Busy streets of Harar

Travel to Harar – Mosques, Markets and Museums

Harar is the provincial capital of Ethiopia’s largest administrative region, Hararge. Located on a hilltop in the eastern extension of the Ethiopian highlands, the city offers wonderful views of the surrounding country, mainly the vast Danakil desert to the north, the fertile Harar mountains to the west, and the cattle rich Ogaden plains to the south.
The city is also famous for its superb handicrafts that include woven textiles, basket ware, silverware, and handsomely bound books. Harar Jugol has been included in the World Heritage List in 2006 by UNESCO in recognition of its cultural heritage.

Harar, the capital of the modern Harari ethno-political division of Ethiopia, is a walled city that stands on the eastern wall of the Great Rift .

The city was founded between the 7th and the 11th century and emerged as the centre of Islamic culture and religion in the Horn of Africa; it also served for a long time as an important trading centre. The city was a fiercely religious city and was closed to visitors until 1887 when Menelik restored central rule. With its 99 mosques, including the 16th century Grand Mosque with is beautiful twin towers and slender minaret, it is considered to be the fourth most holy city in Islam after Mecca, Medina, and the Dome of the Rock in Jerusalem.

Harar is home to 82 mosques and 102 shrines, centered on Feres Magala square. Notable buildings include Medhane Alem church, built at the end of the 19th century which contains excellent examples of traditional regional art; the Community Museum that has displays relating to the way of life in earlier times; the 16th century Grand Mosque “Jami Mosque” with its beautiful twin towers and slender minaret; the vibrant market place, regarded as one of the most colourful in all Ethiopia; Ras Mekonin’s house where French poet Haile Selasssie spent most of his childhood and the Ahmar Mountains where Ethiopia’s best coffee is produced.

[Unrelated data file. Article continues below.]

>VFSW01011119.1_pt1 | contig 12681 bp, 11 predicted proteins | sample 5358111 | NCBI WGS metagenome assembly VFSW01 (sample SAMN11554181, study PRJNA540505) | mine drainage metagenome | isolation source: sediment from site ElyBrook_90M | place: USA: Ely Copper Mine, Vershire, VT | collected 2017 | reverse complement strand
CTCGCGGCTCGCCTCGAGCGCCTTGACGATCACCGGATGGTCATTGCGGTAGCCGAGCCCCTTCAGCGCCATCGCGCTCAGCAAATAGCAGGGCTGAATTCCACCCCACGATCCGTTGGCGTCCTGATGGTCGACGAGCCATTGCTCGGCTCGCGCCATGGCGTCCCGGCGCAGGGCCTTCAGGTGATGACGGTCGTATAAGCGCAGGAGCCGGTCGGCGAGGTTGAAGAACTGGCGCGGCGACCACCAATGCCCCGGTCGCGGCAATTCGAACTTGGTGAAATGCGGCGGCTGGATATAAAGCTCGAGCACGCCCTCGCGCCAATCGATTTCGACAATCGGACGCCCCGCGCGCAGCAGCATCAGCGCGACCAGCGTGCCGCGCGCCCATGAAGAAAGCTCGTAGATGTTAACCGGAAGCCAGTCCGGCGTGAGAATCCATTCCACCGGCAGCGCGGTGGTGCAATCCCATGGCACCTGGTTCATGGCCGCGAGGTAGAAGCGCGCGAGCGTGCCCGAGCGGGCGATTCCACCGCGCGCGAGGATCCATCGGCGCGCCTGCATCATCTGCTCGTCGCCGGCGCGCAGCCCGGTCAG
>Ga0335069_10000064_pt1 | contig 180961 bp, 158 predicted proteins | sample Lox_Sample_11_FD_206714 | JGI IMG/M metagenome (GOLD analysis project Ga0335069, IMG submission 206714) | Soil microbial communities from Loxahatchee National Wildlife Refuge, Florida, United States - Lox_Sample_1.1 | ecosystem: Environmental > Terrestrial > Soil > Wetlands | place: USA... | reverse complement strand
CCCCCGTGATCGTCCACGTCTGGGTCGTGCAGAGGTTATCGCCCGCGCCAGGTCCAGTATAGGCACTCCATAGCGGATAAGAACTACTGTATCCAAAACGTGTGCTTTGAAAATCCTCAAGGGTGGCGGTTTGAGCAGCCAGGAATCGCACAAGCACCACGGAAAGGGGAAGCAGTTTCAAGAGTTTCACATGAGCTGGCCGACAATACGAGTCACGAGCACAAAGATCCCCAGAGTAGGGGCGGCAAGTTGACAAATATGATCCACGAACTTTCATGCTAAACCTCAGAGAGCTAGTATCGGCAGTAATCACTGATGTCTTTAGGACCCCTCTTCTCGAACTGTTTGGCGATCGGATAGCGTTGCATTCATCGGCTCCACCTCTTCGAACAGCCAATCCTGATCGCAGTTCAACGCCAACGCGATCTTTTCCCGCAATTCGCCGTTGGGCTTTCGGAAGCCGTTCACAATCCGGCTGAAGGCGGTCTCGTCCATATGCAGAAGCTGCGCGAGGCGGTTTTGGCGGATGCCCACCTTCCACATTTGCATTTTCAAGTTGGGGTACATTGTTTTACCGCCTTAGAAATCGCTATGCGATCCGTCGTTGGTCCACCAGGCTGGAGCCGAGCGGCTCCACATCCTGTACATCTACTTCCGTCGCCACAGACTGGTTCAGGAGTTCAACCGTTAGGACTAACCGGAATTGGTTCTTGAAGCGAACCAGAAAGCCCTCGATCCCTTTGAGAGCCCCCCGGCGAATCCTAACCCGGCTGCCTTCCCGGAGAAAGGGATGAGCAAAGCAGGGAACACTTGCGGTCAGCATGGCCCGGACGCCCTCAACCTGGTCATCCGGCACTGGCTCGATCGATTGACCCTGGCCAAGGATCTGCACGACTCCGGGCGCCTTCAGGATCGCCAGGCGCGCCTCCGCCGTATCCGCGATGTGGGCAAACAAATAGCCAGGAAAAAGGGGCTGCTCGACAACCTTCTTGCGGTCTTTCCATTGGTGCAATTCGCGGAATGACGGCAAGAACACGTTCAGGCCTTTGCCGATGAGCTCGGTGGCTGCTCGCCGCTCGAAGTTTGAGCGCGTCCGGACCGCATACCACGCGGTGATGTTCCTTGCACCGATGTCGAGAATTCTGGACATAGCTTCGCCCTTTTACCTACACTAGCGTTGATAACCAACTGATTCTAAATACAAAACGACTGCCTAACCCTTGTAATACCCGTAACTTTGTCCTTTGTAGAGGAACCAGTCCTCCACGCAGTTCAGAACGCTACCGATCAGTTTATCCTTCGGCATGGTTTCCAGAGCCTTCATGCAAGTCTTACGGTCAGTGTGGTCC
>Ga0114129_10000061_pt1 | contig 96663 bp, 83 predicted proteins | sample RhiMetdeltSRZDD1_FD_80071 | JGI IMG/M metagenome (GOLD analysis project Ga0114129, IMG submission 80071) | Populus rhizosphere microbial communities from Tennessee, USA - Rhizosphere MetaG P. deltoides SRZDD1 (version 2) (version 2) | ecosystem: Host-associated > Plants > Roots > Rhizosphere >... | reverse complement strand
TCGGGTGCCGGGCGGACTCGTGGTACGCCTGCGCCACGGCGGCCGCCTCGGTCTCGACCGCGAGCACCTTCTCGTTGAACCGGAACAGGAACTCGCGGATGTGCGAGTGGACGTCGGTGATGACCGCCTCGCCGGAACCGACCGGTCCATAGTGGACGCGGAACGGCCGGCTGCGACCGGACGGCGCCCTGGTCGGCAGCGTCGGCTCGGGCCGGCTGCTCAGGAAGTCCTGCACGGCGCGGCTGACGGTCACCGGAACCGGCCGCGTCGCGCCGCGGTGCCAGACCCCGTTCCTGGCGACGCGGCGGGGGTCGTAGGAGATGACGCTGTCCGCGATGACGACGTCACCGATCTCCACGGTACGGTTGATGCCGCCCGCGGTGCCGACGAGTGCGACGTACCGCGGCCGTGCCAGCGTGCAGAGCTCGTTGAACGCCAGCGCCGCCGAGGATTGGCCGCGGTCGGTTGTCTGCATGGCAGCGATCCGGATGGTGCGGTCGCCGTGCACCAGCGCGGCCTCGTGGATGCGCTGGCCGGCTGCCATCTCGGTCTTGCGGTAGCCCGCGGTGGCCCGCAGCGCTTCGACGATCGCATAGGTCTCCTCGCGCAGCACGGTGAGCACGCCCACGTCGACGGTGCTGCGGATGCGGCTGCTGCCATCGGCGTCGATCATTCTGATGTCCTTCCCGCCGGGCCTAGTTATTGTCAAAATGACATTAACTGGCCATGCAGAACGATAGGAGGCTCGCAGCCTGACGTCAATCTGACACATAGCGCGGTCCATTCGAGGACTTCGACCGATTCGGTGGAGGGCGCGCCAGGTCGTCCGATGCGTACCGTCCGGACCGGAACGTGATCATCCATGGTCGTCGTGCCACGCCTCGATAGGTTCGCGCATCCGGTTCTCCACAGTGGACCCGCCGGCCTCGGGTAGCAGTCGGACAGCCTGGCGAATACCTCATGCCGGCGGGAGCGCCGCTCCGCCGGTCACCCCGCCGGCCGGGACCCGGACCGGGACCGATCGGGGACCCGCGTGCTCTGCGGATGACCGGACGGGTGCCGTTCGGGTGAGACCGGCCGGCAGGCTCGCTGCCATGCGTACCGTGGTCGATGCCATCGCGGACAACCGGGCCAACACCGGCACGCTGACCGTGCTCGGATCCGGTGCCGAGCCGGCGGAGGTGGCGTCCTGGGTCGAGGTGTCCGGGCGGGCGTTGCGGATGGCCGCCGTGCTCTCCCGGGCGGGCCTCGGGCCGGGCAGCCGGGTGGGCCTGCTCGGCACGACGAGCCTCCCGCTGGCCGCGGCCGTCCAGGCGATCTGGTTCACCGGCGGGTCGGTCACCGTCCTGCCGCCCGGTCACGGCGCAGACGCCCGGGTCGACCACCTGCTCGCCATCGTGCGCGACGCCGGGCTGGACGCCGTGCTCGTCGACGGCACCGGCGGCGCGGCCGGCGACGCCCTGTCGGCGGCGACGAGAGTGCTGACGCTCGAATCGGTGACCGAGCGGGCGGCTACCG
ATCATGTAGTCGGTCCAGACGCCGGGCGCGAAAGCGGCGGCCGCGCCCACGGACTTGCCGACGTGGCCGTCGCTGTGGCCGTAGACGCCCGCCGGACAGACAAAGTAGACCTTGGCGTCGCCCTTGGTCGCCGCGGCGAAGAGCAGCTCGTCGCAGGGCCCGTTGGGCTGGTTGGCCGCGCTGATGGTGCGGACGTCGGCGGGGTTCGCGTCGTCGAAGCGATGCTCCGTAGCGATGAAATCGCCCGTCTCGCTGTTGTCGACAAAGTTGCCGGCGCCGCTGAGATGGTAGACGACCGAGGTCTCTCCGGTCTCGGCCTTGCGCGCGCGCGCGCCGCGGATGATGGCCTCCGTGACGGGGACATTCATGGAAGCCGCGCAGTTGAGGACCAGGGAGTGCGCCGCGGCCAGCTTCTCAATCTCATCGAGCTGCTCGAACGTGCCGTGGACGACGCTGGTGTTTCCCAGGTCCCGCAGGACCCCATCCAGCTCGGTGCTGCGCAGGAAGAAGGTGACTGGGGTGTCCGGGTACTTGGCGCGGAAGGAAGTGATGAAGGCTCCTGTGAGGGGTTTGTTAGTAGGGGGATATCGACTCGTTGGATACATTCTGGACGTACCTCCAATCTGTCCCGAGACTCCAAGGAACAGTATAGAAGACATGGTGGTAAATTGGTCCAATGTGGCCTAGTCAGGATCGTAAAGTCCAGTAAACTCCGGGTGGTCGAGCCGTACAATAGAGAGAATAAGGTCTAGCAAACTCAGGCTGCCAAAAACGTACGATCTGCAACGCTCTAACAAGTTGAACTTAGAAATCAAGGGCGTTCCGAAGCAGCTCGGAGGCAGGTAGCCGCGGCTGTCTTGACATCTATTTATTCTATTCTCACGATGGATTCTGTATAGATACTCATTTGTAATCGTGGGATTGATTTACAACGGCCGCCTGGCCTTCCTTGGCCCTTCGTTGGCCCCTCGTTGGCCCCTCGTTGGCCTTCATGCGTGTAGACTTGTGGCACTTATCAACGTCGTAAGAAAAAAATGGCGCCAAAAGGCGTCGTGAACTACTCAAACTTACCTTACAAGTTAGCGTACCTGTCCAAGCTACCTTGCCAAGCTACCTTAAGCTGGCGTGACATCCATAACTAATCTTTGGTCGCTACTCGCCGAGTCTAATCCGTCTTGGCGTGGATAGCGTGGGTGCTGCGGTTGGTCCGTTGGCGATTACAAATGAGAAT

Other places of interest include the highest amba overlooking the city, and the Kondudo or “W” mountain, which hosts an ancient population of feral horses.

Watch the nightly tourist spectacle that sees the feeding of the hyenas which began in the 1960s after a long standing tradition of feeding porridge to hyenas one night a year.

Relax in Harar by browsing the local markets and shopping for traditional hand crafts that the area is famous for.

  • Discover early Ethiopians’ way of life at the Community Museum.
  • Have wonderful views of the surrounding country.
  • Enjoy the Hyena Man spectacle.


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